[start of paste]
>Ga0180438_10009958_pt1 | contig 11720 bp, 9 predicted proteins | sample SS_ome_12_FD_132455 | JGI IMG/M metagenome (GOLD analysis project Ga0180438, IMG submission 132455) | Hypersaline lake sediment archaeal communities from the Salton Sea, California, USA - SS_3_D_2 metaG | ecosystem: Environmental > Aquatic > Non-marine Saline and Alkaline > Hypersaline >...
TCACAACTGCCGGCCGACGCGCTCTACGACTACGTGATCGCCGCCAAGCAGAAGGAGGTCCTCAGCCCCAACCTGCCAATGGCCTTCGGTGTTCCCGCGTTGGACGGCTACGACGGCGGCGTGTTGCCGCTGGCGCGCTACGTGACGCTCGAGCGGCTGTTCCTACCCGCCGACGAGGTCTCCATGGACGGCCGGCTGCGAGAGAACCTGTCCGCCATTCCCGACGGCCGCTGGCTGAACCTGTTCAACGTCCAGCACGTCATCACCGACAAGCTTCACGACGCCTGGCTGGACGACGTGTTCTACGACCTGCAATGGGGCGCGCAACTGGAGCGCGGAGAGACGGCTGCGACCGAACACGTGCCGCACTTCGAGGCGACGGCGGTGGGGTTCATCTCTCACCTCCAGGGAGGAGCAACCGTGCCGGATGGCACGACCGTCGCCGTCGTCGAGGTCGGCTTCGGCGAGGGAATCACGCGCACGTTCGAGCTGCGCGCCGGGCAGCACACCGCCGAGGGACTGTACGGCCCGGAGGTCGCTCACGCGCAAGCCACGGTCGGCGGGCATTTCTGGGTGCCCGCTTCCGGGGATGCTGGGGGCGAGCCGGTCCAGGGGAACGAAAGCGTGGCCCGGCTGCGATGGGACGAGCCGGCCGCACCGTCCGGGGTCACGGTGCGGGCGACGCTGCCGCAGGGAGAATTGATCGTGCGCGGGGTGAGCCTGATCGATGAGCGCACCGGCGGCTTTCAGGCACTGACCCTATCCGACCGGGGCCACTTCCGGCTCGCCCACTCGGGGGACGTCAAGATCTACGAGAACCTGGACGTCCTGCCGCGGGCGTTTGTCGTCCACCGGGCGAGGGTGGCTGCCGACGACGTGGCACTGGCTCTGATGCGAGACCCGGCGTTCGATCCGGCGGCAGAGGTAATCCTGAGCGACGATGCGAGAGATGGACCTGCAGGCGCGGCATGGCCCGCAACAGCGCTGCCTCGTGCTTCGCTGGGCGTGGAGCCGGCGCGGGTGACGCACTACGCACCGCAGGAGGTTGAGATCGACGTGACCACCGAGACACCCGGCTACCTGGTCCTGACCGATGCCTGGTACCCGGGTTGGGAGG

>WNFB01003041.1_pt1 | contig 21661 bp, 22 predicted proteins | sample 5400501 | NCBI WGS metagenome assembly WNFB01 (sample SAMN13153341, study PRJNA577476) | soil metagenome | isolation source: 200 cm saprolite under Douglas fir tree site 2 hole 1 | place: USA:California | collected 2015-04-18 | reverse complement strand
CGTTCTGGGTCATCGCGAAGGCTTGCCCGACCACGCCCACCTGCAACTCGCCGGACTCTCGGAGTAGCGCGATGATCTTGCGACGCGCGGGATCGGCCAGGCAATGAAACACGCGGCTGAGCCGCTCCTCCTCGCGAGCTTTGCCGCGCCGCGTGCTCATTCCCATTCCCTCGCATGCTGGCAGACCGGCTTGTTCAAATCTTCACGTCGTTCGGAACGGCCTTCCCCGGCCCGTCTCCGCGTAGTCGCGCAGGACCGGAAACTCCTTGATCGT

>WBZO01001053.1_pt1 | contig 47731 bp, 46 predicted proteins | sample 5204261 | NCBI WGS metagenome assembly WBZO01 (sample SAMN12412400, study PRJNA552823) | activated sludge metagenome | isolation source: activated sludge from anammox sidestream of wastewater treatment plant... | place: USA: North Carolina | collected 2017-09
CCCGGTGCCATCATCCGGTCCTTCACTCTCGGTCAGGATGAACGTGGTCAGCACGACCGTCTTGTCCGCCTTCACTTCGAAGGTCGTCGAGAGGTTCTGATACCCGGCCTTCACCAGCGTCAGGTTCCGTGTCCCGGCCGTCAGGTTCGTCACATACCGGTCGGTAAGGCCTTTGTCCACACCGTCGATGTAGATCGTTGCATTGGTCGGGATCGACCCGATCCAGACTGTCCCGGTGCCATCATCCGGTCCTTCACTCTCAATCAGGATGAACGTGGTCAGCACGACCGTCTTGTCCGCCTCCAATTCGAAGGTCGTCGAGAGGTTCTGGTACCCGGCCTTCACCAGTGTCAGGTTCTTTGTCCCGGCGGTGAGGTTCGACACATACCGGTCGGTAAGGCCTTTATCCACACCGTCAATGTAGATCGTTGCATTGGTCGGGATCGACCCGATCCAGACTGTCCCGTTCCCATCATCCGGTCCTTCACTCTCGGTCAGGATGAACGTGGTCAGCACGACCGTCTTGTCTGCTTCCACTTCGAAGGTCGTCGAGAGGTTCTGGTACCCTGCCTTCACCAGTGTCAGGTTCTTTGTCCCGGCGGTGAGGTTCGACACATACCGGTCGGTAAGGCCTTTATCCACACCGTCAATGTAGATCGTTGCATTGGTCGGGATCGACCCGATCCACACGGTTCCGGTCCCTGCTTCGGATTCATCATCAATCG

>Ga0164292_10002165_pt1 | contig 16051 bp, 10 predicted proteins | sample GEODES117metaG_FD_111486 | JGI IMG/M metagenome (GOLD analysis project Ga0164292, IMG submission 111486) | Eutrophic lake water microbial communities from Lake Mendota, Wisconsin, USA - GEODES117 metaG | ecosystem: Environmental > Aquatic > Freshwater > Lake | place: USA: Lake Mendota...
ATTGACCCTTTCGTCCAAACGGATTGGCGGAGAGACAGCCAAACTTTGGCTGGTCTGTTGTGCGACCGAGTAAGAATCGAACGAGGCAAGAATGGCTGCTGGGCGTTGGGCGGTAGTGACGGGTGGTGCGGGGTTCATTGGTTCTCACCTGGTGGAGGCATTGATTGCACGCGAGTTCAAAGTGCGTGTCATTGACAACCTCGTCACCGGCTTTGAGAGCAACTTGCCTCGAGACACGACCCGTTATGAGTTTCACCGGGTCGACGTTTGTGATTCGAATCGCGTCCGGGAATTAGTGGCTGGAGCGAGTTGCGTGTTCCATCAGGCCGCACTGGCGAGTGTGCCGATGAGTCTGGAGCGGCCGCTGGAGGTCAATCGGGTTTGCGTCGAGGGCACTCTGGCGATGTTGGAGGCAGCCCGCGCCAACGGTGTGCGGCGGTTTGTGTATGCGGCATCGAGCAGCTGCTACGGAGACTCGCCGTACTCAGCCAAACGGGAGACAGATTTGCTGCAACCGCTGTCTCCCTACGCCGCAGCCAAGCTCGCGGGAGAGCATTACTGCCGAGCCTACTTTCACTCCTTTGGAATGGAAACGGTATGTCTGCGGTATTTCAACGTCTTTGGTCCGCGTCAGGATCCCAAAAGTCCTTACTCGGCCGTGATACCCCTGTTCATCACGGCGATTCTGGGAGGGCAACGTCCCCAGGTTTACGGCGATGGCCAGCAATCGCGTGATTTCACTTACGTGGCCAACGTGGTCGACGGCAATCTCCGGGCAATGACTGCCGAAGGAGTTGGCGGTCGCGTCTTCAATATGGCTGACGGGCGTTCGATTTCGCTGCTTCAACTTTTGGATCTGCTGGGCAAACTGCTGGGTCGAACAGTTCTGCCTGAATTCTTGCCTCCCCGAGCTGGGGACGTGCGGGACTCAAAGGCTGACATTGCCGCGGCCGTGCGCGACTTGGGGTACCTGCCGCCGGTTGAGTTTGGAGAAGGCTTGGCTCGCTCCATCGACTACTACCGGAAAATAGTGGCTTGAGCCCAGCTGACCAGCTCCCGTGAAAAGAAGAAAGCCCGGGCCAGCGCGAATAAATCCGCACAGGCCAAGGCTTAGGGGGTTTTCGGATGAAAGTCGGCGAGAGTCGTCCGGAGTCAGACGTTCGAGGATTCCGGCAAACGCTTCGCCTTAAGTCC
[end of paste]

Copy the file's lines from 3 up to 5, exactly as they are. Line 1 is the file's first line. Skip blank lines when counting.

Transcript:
>WNFB01003041.1_pt1 | contig 21661 bp, 22 predicted proteins | sample 5400501 | NCBI WGS metagenome assembly WNFB01 (sample SAMN13153341, study PRJNA577476) | soil metagenome | isolation source: 200 cm saprolite under Douglas fir tree site 2 hole 1 | place: USA:California | collected 2015-04-18 | reverse complement strand
CGTTCTGGGTCATCGCGAAGGCTTGCCCGACCACGCCCACCTGCAACTCGCCGGACTCTCGGAGTAGCGCGATGATCTTGCGACGCGCGGGATCGGCCAGGCAATGAAACACGCGGCTGAGCCGCTCCTCCTCGCGAGCTTTGCCGCGCCGCGTGCTCATTCCCATTCCCTCGCATGCTGGCAGACCGGCTTGTTCAAATCTTCACGTCGTTCGGAACGGCCTTCCCCGGCCCGTCTCCGCGTAGTCGCGCAGGACCGGAAACTCCTTGATCGT

>WBZO01001053.1_pt1 | contig 47731 bp, 46 predicted proteins | sample 5204261 | NCBI WGS metagenome assembly WBZO01 (sample SAMN12412400, study PRJNA552823) | activated sludge metagenome | isolation source: activated sludge from anammox sidestream of wastewater treatment plant... | place: USA: North Carolina | collected 2017-09